Combatting DDoS attacks has posed a number of challenges for both companies and authorities. On April 10, Dutch authorities arrested a 19-year-old hacker who launched an attack against government websites related to the pandemic response. A week earlier, they shut down 15 stresser services in a major raid that echoed a 2018 effort by the US Department of Justice that took down similar services operating in California and Alaska.

Unfortunately, the sheer number and easy availability of these illegal services (many of which are easily found with a conventional search engine) has made it almost impossible for authorities to curtail attacks. Until there is a broad, cooperative effort between law enforcement officials and technology companies to clamp down on DDoS attacks (such as de-indexing known stresser sites or restricting online marketplaces), organizations will continue to be forced to rely on their own mitigation strategies.

How to Prevent DDoS Attacks

There are a variety of tools networks can deploy to mitigate the impact of a DDoS attack. While manual incident response was once sufficient to combat them, today’s DDoS attacks are far too large and adaptive to be countered manually. Effective DDoS mitigation consists of four key steps and is often implemented through a variety of cloud-based services.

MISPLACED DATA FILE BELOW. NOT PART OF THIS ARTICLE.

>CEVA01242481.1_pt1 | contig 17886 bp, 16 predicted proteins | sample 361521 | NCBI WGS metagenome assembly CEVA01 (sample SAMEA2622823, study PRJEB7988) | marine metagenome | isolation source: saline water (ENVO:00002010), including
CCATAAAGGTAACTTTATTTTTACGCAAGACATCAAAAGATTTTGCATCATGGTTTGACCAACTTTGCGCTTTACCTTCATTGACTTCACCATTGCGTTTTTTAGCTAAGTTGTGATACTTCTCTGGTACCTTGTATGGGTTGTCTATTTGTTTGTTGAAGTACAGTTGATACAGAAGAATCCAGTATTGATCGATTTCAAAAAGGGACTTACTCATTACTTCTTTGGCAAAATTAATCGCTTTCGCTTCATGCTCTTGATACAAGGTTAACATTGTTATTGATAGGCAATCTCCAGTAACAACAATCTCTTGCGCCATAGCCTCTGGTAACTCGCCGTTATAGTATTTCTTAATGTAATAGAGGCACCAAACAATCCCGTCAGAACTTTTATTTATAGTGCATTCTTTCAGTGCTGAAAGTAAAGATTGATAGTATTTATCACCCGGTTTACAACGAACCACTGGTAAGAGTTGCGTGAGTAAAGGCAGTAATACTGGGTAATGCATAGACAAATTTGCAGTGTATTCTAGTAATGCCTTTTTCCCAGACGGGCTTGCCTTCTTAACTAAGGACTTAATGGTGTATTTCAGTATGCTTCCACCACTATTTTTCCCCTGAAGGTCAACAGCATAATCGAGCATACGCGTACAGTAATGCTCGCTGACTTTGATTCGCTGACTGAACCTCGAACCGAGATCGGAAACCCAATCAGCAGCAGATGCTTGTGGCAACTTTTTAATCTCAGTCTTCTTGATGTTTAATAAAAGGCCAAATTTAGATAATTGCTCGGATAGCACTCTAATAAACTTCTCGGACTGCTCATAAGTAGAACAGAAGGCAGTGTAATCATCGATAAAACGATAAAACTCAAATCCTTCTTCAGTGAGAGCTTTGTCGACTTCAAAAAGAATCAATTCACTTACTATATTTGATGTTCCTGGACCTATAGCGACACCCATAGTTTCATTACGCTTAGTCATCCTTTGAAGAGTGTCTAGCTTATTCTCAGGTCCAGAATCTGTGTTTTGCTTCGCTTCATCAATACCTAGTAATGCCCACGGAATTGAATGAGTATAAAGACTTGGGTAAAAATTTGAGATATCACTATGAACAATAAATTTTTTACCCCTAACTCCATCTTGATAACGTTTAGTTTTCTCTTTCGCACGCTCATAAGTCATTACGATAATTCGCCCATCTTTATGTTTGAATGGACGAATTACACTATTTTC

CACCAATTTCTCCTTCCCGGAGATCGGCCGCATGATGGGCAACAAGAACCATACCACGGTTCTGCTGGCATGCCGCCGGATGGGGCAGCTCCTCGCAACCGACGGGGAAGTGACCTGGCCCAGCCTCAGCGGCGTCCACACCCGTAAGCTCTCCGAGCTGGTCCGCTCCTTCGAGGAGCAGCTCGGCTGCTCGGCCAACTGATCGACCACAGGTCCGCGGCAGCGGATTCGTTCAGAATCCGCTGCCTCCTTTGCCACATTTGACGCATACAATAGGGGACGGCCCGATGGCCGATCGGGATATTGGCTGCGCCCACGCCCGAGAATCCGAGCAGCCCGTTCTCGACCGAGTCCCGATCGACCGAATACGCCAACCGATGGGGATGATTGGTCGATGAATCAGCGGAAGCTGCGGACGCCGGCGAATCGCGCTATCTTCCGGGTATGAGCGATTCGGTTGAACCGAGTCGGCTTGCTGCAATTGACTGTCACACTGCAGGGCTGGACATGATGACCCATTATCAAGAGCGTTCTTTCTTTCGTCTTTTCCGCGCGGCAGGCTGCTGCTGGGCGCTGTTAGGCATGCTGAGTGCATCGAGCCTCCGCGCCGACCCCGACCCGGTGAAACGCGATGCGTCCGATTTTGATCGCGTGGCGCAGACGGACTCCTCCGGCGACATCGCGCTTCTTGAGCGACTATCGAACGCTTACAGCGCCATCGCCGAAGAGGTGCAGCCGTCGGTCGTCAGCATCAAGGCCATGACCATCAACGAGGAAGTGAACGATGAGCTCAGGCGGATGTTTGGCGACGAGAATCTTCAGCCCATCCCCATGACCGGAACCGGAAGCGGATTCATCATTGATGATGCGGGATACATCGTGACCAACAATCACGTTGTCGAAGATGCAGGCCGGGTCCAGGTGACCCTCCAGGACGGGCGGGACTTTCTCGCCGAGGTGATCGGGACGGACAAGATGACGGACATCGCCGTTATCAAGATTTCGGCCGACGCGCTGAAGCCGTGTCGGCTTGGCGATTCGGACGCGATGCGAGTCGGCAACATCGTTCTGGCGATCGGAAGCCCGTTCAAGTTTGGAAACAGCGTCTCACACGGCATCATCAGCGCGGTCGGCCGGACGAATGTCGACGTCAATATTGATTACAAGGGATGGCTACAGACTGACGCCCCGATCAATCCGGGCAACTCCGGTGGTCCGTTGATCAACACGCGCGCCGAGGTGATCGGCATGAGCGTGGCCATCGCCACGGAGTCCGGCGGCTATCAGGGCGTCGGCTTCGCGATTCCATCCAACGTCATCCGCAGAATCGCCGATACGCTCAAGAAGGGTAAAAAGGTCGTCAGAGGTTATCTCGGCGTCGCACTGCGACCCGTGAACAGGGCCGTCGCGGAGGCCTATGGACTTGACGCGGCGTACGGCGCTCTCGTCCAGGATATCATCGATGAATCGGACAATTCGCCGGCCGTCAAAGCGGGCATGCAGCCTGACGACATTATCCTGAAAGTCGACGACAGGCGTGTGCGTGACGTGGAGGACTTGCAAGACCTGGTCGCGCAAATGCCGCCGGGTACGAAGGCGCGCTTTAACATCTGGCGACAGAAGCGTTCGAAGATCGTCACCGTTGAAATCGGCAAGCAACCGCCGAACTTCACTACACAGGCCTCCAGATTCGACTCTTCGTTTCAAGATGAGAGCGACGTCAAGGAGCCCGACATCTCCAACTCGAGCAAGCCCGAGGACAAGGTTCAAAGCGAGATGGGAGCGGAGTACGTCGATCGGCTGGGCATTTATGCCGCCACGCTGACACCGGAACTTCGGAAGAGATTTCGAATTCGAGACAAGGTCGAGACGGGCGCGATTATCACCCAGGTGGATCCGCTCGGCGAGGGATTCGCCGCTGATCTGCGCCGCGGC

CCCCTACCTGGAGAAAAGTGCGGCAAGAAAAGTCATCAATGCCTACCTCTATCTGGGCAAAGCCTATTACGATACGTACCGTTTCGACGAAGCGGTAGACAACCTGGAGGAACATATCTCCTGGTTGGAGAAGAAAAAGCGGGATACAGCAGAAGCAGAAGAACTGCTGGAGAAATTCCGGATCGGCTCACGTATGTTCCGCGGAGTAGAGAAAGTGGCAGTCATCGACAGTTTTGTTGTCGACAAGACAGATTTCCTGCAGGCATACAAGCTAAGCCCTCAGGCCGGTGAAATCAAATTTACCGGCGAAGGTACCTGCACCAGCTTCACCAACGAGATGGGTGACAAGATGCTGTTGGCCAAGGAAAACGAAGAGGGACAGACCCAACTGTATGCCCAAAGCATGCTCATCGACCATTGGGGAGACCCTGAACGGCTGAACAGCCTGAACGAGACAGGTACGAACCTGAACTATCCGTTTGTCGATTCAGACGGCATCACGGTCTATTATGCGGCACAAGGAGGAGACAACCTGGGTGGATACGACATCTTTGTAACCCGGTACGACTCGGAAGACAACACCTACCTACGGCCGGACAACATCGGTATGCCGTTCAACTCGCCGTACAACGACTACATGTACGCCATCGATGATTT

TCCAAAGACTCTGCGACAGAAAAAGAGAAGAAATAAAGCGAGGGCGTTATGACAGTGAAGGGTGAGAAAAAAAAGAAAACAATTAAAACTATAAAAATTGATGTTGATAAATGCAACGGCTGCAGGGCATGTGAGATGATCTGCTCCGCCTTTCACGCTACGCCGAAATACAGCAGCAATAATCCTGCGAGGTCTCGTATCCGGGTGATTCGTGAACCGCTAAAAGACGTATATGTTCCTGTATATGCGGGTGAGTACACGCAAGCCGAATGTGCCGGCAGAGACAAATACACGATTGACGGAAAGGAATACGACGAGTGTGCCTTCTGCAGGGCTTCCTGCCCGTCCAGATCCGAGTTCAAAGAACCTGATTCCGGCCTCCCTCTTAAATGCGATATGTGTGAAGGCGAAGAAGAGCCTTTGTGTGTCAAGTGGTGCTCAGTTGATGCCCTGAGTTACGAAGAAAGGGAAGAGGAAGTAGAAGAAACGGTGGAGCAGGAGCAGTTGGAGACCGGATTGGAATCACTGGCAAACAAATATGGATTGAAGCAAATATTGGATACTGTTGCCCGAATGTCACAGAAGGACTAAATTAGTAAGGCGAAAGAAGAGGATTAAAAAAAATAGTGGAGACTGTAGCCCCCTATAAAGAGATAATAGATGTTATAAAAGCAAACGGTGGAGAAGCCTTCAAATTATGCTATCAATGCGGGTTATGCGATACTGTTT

Step 1: Detection

The first step in stopping an attack is recognizing that it’s underway. Older forms of DDoS mitigation simply throttled down bandwidth when traffic volume spiked, but this could create performance issues, especially in the case of newly launched products or services that swamped networks with legitimate visitors. Modern DDoS mitigation software monitors traffic closely to identify known attack patterns and flag unusual activity as a potential threat.

Step 2: Response

Once the network knows something unusual is happening, DDoS mitigation platforms use a variety of scanning tools and machine learning capabilities to identify malicious botnet or booter/stresser service traffic and distinguish it from potentially legitimate traffic.

Step 3: Routing

Once the distinctive signature of malicious traffic is identified, it can be dropped entirely at the network edge before it has a chance to reach the server and impact performance. Remaining traffic can then be broken up into more manageable chunks to help the system process it more effectively and further screen out any malicious requests.

Step 4: Adaptation

The aftermath of a DDoS attack is often the most important step, allowing the system to identify and adapt to attack patterns, block malicious IPs, and scrutinize traffic from certain countries. This allows the system to fortify itself against future attacks to deliver superior levels of network uptime.

Protect Your Business from DDoS Attacks with Compuquip!

At Compuquip Cybersecurity, we help organizations protect their critical data and applications from risk. Our fully-managed security and incident response services provide the oversight and protection needed to guard against the latest generation of DDoS attacks. As a fully remote technology company, we understand the network risks that companies are facing as they work through the COVID-19 pandemic. Our team of cybersecurity experts is ready to help your organization implement the policies and controls necessary to keep your remote business secure and protect you from the disruptive risks of DDoS attacks. To learn more about our innovative threat management and virtual CISO services, contact our experienced security team today.